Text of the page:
US says it's ready to help North Korea combat virus

The United States has expressed deep concern about North Korea's vulnerability to the outbreak of a new virus and says it’s ready to support efforts by aid organizations to contain the spread of the illness in the impoverished nation

“The United States is ready and prepared to expeditiously facilitate the approval of assistance from these organizations.”

North Korea's media have described the fight against the illness as a matter of “national existence.” It has shut down nearly all cross-border traffic, banned foreign tourists, intensified screening at airports, harbors and other land entry points, and mobilized some 30,000 health workers to monitor residents and isolate those with symptoms.

South Korea withdrew dozens of officials from an inter-Korean liaison office in a North Korean border town after the North insisted on closing it until the epidemic is controlled.

The North this week also announced it will impose a monthlong quarantine for all foreign visitors and others suspected to have the virus. The Russian Embassy in Pyongyang previously had said North Korea had imposed a 15-day quarantine on foreign visitors.

The International Federation of Red Cross and Red Crescent Societies has said its branch in North Korea has mobilized 500 volunteers in areas close to the Chinese border to assist doctors in house-to-house screening and promoting personal hygiene. Volunteers are also using hundreds of bicycles to reach North Korean households in remote areas and raise awareness of the virus, the IFRC said.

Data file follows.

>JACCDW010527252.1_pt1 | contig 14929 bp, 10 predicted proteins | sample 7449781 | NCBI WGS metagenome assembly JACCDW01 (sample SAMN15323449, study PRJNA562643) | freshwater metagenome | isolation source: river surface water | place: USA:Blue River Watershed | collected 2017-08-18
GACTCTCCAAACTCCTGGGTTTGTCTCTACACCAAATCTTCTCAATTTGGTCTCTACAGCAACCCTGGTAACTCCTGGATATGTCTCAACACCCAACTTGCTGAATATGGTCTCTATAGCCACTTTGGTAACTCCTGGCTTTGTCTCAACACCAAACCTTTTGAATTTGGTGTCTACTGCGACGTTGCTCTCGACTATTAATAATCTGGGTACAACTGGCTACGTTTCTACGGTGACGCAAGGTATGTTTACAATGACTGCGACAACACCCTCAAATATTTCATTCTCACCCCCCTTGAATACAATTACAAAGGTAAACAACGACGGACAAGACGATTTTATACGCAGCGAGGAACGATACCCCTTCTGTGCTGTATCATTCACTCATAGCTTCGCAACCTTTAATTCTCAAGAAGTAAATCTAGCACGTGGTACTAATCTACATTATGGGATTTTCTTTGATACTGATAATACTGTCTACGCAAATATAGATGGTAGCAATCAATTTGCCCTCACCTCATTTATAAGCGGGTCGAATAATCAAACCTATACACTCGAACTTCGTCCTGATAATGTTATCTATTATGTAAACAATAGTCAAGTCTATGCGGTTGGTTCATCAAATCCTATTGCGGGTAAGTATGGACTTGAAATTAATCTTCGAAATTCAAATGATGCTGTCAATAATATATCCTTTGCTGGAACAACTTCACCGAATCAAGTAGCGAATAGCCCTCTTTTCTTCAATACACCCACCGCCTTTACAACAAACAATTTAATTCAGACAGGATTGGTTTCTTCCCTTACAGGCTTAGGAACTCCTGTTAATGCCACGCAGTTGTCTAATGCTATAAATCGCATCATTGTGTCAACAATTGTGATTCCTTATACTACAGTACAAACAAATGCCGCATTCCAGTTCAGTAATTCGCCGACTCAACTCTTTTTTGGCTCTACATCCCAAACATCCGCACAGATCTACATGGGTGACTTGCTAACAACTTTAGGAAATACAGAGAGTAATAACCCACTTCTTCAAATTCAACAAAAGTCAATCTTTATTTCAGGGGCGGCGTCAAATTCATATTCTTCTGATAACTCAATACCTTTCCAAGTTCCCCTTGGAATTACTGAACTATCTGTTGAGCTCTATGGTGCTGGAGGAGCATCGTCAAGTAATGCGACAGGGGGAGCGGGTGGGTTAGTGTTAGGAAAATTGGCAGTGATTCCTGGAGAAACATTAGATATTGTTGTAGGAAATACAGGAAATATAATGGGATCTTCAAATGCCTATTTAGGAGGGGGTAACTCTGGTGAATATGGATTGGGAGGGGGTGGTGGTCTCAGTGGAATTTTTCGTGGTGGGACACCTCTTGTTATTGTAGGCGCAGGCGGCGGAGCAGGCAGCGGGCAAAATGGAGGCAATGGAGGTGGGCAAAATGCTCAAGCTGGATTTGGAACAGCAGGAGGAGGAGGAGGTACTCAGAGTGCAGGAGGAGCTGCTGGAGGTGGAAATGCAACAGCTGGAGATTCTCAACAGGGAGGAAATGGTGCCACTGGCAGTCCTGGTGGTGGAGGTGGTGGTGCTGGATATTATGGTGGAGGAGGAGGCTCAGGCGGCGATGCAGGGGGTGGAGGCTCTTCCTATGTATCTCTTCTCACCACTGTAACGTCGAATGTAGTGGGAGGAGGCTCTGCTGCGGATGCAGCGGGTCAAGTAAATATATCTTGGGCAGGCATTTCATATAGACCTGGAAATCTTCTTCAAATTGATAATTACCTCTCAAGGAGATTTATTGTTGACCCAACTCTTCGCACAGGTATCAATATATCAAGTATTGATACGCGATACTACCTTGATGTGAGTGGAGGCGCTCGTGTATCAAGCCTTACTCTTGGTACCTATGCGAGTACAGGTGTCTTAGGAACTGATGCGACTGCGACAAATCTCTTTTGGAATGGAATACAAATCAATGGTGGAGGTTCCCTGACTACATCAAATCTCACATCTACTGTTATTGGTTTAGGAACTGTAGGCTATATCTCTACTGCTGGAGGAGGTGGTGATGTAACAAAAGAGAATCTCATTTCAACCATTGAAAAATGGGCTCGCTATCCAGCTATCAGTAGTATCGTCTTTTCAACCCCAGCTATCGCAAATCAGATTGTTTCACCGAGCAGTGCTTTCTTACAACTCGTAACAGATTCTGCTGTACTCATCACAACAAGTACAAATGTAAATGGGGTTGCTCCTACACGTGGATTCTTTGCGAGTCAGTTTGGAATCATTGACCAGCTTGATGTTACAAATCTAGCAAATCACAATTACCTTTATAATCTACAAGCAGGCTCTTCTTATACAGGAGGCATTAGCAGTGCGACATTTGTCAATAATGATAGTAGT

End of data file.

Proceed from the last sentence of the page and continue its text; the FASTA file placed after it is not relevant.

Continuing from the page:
“All the institutions and fields of the state and foreigners staying in the DPRK should obey it unconditionally,” the Korean Central News Agency said Wednesday about the North's quarantine. “The spread of the epidemic comes to be a serious problem with the possibility of international disaster.”

South Korea, which has reported 28 cases of the virus, said there’s a need for inter-Korean cooperation to contain the spread of the disease. Cho Hey-sil, spokeswoman of Seoul’s Unification Ministry, which deals with inter-Korean affairs, said Friday her government will consider public opinion before deciding whether to formally propose joint quarantine efforts with the North.

North Korea has virtually suspended all cooperation and diplomatic activities with the South in past months amid a standstill in large nuclear negotiations with the United States, which have faltered over disagreements in easing U.S.-led sanctions against the North in exchange for the North’s disarmament steps.